Hoxxes IV currently has 10 biomes to mine, each with unique cave generation, flora, fauna, and other challenges. Combined with the different mission types, positive and negative mission modifiers, assorted random events through the tunnels, adjustable difficulty, optional bosses, and potential team load-outs, suddenly, every mission is a unique experience. In addition, the rather large library of creatures trying to eat you all have distinctly different roles, from the swarmers nipping at your ankles to the shellbacks trying to pinball you off a cliff to the Nemesis trying to lure you into its 10 meter zone of Kill You and… killing you. Each mission only chooses a few of the more disruptive creatures to spawn in, so even if terrain factors are identical between two missions, they could play out very differently depending on the threats spawned. Procedural generation is difficult for games to get right and it’s not for all games, but DRG pulls it off admirably through sheer complexity of factors.

Going into a small anecdote about the difficulty here, I find that there’s two major ways to play DRG: casually and pushing yourself. I usually play DRG casually, booting up the game after work and joining a lower hazard lobby to chat with new players, do some low stakes mining, and generally relax. After enough time spent in the mines, they really do start to feel like home. However, the game truly shines when you’re pushing yourself against your limits, whatever those may be.

Recently, I went on a high difficulty Sabotage mission with a modifier that spawns dozens of anklebiters every minute or so, and nearly everything that could go wrong, did. A massive explosive enemy dug up directly underneath one of the hacking pods we needed to defend and what felt like five minutes after that were spent frantically recovering from it. I dropped down a ledge into an unexplored room and immediately got 5 laser sights from rival tech sniper turrets pointed at me. We ordered 16 dwarves worth of extra ammunition across the entire mission, got forced into using nearly all of it, and every second of it was a fantastically intense march through unknown territory that called for intense coordination, doing what we each could to bring the mission to a close and take the drop pod home.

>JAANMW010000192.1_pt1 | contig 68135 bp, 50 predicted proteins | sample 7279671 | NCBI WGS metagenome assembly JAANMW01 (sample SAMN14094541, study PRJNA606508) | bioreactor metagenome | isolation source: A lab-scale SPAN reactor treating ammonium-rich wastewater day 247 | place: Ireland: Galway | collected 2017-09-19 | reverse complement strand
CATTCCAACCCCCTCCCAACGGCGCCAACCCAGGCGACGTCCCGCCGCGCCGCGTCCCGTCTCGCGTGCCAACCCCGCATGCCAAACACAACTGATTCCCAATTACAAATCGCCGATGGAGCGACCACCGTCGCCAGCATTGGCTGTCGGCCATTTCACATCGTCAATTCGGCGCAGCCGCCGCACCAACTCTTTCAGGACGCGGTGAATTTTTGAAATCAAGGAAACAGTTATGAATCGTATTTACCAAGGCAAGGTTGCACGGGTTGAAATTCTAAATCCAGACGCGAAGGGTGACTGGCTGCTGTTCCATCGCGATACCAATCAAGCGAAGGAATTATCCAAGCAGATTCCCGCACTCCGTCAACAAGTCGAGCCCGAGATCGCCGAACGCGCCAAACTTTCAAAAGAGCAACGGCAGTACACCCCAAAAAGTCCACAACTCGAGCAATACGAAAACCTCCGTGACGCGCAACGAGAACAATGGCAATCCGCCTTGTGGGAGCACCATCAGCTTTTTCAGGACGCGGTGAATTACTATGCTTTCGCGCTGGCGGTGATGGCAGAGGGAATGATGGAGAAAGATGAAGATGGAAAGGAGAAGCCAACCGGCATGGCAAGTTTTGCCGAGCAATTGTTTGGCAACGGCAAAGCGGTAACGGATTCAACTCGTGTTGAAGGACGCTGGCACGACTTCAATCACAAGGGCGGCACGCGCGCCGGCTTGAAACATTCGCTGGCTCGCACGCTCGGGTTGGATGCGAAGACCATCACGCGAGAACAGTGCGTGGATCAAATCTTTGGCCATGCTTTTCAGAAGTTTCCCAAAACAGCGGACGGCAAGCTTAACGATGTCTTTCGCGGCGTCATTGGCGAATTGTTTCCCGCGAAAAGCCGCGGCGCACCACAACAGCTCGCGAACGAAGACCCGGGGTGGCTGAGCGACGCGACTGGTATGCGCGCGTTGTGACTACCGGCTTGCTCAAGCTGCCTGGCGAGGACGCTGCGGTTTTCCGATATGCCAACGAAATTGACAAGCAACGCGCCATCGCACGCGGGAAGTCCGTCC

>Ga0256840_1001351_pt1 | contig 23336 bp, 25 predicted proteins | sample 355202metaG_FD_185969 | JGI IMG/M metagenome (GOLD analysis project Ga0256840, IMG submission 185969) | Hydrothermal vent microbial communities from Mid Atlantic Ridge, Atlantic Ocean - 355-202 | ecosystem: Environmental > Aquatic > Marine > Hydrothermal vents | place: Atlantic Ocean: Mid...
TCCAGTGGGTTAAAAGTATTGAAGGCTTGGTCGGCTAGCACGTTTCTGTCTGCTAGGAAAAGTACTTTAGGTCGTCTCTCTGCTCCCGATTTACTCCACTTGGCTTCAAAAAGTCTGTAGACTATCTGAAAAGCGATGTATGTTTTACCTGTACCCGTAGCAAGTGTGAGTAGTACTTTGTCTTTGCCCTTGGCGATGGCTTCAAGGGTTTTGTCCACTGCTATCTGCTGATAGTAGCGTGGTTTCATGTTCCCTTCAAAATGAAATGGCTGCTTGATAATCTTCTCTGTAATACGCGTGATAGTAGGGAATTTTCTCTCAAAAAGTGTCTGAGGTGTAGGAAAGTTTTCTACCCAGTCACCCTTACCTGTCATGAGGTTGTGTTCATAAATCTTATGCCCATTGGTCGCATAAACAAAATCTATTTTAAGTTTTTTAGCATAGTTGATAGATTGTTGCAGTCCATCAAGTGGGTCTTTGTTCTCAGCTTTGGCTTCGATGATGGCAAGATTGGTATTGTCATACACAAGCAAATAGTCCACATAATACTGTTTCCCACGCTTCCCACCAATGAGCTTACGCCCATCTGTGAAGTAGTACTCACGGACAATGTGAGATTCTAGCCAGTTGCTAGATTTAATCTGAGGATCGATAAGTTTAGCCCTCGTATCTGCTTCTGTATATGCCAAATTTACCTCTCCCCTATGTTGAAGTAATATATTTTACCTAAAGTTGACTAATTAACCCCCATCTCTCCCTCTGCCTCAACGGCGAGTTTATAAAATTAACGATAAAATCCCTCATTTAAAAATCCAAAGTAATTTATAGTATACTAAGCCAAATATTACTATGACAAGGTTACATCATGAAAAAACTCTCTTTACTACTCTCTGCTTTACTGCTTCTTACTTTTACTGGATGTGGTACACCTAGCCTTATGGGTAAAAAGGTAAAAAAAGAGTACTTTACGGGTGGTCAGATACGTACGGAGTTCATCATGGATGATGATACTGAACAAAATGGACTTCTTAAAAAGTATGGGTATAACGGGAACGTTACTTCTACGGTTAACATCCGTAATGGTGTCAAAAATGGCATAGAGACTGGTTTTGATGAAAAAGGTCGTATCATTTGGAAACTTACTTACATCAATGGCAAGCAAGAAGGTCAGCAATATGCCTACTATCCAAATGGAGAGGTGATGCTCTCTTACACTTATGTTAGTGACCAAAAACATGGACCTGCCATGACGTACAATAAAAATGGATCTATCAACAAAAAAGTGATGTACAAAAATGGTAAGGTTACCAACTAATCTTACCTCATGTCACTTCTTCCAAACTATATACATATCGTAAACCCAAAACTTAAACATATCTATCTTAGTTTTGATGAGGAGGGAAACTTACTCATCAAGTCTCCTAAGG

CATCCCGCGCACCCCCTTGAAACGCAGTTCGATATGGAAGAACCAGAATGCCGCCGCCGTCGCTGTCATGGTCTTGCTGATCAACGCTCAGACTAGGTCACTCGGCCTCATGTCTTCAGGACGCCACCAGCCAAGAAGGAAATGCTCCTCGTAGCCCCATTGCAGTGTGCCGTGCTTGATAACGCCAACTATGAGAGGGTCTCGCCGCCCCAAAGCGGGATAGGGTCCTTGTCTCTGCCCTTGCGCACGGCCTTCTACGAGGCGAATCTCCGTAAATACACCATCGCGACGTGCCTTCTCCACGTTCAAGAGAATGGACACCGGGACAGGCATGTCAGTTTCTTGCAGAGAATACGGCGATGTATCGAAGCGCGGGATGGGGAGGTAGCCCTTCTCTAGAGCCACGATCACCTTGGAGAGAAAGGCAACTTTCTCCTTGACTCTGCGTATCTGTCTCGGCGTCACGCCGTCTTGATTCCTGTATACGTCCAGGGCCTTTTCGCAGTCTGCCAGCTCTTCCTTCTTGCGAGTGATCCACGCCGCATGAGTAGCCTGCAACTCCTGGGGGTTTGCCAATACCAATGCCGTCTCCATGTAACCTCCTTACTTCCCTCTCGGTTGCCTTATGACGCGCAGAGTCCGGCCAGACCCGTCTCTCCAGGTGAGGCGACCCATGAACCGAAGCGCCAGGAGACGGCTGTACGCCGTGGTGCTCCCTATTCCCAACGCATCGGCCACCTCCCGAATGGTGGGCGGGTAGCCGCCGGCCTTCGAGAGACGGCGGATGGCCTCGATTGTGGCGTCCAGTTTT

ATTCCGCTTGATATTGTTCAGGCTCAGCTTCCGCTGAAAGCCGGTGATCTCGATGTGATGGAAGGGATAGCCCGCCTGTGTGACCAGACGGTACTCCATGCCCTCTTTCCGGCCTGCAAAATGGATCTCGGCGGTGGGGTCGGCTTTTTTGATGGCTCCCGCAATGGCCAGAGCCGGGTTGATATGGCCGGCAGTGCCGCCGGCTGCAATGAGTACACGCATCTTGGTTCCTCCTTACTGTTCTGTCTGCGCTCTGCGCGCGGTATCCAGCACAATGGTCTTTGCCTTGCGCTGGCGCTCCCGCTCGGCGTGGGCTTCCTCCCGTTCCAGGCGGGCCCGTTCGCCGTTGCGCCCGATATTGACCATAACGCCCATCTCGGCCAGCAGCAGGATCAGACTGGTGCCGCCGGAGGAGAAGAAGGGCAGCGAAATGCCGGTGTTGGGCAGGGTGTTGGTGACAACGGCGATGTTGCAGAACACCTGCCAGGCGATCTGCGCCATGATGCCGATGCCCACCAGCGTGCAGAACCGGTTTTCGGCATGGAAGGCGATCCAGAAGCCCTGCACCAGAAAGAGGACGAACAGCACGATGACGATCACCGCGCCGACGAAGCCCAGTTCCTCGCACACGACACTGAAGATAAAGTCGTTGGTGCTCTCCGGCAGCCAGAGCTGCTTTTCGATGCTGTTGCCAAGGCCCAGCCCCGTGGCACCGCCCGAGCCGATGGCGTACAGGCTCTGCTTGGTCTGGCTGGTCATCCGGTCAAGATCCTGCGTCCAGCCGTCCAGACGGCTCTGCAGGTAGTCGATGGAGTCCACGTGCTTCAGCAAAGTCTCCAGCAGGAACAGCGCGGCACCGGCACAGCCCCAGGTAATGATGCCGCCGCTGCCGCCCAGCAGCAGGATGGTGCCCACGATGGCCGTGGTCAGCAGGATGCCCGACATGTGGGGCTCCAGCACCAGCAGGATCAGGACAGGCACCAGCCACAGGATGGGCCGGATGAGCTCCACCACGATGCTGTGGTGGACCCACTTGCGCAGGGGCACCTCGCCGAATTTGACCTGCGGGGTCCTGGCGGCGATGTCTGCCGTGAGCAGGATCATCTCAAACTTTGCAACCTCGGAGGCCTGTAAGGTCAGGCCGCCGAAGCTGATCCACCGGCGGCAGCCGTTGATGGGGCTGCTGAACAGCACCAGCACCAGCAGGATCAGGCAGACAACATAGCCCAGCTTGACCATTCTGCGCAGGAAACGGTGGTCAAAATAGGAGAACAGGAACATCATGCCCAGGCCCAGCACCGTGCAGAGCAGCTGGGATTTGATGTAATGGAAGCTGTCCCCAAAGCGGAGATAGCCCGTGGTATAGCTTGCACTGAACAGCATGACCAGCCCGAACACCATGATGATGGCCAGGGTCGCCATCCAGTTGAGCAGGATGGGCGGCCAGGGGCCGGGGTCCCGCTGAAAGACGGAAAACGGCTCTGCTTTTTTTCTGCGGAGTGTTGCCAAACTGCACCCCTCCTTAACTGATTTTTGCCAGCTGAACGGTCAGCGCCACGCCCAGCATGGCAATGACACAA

Seeing the drop pod doors closing as you finally lift off always provides a fantastic bookend to whatever hell you just went through, and it’s only made more satisfying the harder you fought to get there.

One of the first things you’ll notice about DRG once you start playing multiplayer is how communicative you can be without even touching the mic or chat functions. Every dwarf not only has a laser pointer to ping things for your team’s attention, but a salute button, a context sensitive yell button, and huge quantities of voicelines for about every event that could happen in the caves. This isn’t even getting into the subtle multiplayer game languages of friendly fire, head movements, and of course, jumping. Even the single player companion, Bosco, is controlled by the same laser pointer and yells (and will salute back), so you can swap between solo and co-op without much hassle learning new communication. It won’t ever replace playing with friends, but being able to know you’ll be able to go through a mission and letting the dwarf do the talking makes jumping into public servers easy.